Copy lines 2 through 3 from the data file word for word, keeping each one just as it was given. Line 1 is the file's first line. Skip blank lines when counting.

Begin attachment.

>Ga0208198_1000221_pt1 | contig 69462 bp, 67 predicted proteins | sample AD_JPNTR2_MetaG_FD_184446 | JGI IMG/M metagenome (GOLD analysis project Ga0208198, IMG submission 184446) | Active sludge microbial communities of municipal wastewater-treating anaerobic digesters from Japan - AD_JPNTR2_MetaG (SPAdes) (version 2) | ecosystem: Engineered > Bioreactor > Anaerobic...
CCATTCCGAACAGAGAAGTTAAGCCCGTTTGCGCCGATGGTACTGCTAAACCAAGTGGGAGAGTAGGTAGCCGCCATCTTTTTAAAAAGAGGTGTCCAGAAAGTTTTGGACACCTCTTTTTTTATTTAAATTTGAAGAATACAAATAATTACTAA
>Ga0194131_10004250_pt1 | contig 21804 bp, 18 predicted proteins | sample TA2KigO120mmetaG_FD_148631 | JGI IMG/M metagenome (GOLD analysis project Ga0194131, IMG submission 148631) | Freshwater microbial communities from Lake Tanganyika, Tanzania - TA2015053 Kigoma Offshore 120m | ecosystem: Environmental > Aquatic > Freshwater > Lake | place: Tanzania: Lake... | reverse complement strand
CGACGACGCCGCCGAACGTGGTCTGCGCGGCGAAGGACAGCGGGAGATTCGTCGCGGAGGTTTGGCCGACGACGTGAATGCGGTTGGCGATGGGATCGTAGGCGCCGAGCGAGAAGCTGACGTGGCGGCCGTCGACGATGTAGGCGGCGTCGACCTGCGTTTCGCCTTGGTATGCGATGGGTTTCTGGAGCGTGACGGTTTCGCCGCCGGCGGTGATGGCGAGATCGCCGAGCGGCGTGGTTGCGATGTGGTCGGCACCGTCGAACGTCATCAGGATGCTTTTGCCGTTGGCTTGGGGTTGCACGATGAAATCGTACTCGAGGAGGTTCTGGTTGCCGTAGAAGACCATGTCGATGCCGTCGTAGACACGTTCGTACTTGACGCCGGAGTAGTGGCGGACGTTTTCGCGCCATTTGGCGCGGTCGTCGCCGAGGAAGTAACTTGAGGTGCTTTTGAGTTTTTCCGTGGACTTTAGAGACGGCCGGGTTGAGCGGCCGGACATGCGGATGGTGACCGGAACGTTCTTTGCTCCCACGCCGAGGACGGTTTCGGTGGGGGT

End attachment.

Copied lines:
CCATTCCGAACAGAGAAGTTAAGCCCGTTTGCGCCGATGGTACTGCTAAACCAAGTGGGAGAGTAGGTAGCCGCCATCTTTTTAAAAAGAGGTGTCCAGAAAGTTTTGGACACCTCTTTTTTTATTTAAATTTGAAGAATACAAATAATTACTAA
>Ga0194131_10004250_pt1 | contig 21804 bp, 18 predicted proteins | sample TA2KigO120mmetaG_FD_148631 | JGI IMG/M metagenome (GOLD analysis project Ga0194131, IMG submission 148631) | Freshwater microbial communities from Lake Tanganyika, Tanzania - TA2015053 Kigoma Offshore 120m | ecosystem: Environmental > Aquatic > Freshwater > Lake | place: Tanzania: Lake... | reverse complement strand